Saturday, June 2, 2012

The Leftovers by Tom Perrotta: A review

I am old enough to remember that wonderful sci-fi television series The Twilight Zone. It was one of the most original and imaginative series of its time and I can't think of any television series since that has surpassed it. For those of us who experienced it first-hand, it has certainly stood the test of time. The Leftovers could have been an episode on The Twilight Zone and that is high praise indeed.

Tom Perrotta imagines a world in which millions of people have suddenly vanished without a trace. Like puffs of smoke on the wind, they have "Suddenly Departed." This rapture-like event, however, does not seem to have had a religious component, although some of those who are left behind, the "Leftovers," try to impose one on it. The people who disappeared were of every possible religious faith or lack of faith and seemingly every possible state of morality and from every corner of the earth. As time passes - three years at the telling of this story - there is still no explanation for the disappearances and no solution to the mystery of where they have gone. The Leftovers must deal with this disruption as best they can and try to cope and carry on.

We experience the Sudden Departure through events in the small town of Mapleton and through the Garvey family - Kevin, Laurie and their two teenage children, Tom and Jill. No one from the Garvey family disappeared in the SD, but Jill was an eyewitness as a friend who she was with at the time did disappear. In the aftermath of the event, though, the Garvey family is falling apart. 

Tom has dropped out of college and become involved in a cult called the Healing Hug movement, led by a guru called Holy Wayne, whom the writer describes as "that age-old scoundrel, the Horny Man of God." It turns out to be an apt description. Later when Tom becomes disillusioned with Holy Wayne, he falls in with another cult called the Barefoot People. Like many Leftovers torn loose from their moorings, he drifts, without purpose.

Jill, once an A-student with a bright future, loses interest in school and, with her friend Aimee, spends every night partying. But what caused Jill to lose her way was not really the SD itself but what happened to her mother afterward. Laurie has abandoned her family and joined yet another cult, the Guilty Remnant, whose members seek martyrdom and who take a vow of silence, wear white, and must brandish lighted cigarettes every time they appear in public. Their mantra is "We smoke to proclaim our faith," and one of their main jobs is to watch (i.e., stalk) nonmembers and garner new devotees for the cult while they await the end of the world.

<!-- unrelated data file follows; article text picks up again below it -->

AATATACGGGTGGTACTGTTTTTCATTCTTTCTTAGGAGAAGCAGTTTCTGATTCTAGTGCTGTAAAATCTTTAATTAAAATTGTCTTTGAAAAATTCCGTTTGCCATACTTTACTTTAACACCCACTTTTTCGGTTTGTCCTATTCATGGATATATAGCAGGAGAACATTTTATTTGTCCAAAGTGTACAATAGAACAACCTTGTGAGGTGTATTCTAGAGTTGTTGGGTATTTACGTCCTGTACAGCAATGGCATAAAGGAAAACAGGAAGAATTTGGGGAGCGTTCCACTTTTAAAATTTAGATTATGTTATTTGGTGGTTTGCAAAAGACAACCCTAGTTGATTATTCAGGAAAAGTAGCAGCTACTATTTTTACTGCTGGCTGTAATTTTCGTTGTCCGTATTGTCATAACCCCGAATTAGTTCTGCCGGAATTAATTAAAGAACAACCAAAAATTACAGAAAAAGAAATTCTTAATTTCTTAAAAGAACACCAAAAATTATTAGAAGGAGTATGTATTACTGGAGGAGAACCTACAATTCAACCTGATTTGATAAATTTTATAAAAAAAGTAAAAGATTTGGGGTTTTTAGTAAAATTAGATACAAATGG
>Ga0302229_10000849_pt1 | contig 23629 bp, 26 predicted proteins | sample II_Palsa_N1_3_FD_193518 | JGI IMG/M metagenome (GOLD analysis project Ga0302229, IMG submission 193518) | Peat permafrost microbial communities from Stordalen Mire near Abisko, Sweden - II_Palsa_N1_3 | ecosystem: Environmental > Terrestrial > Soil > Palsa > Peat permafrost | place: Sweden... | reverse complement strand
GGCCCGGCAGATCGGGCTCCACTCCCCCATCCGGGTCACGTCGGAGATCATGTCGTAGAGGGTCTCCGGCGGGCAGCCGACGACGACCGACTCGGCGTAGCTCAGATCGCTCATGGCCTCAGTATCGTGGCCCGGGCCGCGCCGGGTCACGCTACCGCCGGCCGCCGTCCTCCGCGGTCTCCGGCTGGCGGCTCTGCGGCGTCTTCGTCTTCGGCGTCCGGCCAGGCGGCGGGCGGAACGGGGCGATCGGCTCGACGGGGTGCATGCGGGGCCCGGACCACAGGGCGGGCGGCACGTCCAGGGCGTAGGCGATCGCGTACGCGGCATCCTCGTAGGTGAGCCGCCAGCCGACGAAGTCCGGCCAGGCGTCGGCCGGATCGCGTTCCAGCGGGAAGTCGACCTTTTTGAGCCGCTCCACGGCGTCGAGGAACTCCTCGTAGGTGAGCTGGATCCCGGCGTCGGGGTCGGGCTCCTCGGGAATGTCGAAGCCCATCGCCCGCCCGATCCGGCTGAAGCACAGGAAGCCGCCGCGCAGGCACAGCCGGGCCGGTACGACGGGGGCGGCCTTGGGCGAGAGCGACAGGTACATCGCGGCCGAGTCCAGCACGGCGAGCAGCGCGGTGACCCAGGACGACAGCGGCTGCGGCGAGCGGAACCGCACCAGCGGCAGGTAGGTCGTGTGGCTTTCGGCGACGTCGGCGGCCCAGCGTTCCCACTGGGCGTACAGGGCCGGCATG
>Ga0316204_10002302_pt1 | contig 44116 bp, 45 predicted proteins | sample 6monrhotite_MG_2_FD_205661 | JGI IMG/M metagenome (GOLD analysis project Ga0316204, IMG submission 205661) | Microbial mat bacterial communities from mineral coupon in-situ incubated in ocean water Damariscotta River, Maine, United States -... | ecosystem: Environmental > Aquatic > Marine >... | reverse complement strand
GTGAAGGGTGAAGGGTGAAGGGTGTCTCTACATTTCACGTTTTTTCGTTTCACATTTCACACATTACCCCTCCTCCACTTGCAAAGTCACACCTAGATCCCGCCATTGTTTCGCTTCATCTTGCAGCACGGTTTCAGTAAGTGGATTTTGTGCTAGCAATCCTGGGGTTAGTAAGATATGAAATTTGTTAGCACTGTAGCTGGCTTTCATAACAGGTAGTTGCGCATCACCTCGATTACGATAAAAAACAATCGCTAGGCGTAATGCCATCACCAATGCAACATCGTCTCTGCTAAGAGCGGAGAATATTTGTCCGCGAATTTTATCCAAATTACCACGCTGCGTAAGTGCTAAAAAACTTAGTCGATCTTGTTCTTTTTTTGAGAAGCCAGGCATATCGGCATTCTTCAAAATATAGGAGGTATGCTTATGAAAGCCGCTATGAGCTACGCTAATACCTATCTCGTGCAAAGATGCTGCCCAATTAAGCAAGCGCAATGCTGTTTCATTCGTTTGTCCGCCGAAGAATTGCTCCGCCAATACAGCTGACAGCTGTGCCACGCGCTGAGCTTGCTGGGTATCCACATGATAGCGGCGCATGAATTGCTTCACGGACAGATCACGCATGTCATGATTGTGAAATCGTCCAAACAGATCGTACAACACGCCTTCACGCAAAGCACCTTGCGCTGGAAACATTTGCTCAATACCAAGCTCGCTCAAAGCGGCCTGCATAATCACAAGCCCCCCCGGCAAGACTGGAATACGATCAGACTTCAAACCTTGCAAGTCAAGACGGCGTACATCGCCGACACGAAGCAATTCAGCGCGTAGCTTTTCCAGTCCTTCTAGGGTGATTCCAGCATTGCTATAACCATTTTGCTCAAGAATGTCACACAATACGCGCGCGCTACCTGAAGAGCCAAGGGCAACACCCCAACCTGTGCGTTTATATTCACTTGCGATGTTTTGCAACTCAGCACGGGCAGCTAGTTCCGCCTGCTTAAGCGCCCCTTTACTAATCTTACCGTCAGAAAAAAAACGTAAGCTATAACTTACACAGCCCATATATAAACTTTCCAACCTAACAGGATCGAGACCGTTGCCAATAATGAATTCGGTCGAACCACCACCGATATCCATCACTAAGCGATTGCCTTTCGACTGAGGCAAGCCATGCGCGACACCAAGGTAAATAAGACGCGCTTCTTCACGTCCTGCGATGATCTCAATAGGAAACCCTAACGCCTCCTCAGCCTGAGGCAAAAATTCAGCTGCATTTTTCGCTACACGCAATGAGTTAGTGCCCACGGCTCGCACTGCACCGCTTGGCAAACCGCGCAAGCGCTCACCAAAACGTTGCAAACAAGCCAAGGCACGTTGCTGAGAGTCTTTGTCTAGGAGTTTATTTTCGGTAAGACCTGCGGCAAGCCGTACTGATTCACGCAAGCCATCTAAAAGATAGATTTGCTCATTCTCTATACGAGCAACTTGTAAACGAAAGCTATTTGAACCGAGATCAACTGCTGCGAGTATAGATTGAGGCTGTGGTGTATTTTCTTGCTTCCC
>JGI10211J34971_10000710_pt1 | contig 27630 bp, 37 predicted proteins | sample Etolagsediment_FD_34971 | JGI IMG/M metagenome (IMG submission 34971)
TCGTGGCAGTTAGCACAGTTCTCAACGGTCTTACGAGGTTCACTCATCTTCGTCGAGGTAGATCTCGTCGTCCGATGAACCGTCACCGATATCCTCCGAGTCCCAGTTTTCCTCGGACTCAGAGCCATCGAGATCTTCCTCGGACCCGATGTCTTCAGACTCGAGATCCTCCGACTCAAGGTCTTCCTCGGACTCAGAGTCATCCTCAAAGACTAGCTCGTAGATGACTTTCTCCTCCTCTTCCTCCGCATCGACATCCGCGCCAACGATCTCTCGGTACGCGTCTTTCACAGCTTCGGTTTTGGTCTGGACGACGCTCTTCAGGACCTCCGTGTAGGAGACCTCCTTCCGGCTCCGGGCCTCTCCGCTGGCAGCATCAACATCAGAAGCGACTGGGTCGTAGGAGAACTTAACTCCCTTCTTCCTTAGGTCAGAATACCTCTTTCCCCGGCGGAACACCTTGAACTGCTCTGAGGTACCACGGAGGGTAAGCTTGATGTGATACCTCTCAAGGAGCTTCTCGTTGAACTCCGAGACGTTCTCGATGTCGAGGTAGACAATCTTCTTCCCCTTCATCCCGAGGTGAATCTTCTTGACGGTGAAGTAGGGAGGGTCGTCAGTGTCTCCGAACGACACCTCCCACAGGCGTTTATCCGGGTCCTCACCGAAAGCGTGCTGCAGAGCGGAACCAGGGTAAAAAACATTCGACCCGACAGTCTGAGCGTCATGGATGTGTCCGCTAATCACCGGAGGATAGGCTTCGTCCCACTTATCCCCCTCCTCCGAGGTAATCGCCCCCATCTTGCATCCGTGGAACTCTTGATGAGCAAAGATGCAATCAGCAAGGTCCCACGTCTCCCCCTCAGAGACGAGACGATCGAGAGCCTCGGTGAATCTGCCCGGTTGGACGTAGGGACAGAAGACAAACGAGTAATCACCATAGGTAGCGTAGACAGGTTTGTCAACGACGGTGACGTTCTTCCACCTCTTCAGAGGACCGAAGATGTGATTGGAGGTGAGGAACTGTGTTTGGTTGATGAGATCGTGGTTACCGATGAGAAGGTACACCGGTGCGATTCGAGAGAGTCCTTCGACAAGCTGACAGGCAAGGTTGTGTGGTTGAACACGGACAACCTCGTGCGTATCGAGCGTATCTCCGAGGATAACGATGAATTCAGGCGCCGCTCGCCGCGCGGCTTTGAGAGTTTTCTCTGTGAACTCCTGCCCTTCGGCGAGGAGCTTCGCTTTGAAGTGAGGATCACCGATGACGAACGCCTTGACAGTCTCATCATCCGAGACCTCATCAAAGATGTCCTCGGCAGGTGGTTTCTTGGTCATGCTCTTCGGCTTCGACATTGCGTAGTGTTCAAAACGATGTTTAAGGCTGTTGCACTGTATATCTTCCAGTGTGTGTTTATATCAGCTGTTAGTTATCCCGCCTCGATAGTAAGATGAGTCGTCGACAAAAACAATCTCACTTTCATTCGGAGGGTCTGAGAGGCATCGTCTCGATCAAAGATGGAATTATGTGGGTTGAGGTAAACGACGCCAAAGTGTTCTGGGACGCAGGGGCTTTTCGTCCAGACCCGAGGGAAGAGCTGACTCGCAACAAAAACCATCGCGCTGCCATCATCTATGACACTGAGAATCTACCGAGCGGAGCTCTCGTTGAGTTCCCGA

Kevin, meanwhile, has gone into politics as a member of the Hopeful Party and has been elected mayor of Mapleton. He is trying his best to return to a normal life with Jill, the one member of his family left to him. He becomes interested in a woman, Nora Durst, who lost all of her family - a husband and two children - in the Sudden Departure and he tries to jump start a romantic relationship with her, but she is so lost and depressed that she is unable to respond.

Perrotta is very good at using the situation that he has set up to explore the stress points between religion and secular American life. One of his characters who is both sad and funny in an ironic way is the Rev. Matt Jamison, an Evangelical Christian type who is appalled that he "missed the cut" and was not taken in the SD. Moreover, he insists that this could not have been the real rapture, else he would have been taken! To prove his point, he goes on an utterly mean-spirited campaign of exposing the moral failings of those who were taken by publishing a hateful newsletter with all the scurrilous details of their shortcomings. 

In the ongoing trauma of the aftermath of the Sudden Departure, it seems that everyone in Perrotta's suburban world is drifting into one form or another of cultic extremism as a way of dealing with their pain and confusion. The breakdown of reason as depicted here seems very believable. In fact, it seems a metaphor for American society post 9/11 when fear and extremism have in many ways come to rule our social and political lives.

All of this sounds very dark, I know, and it is, but there are light moments in the book as well and it ends on a (perhaps) hopeful note as symbolized by a newborn baby. Maybe she will be the miracle child for whom the world is waiting, one who will usher in a new age of peace and happiness. At a minimum, perhaps she will heal one lost and lonely woman and give her a reason for living. 


Though we never learn what happened to the Departed, maybe the message is that, although we all suffer loss in our lives, we Leftovers must carry on, treasuring our lives even more because of what we have lost.

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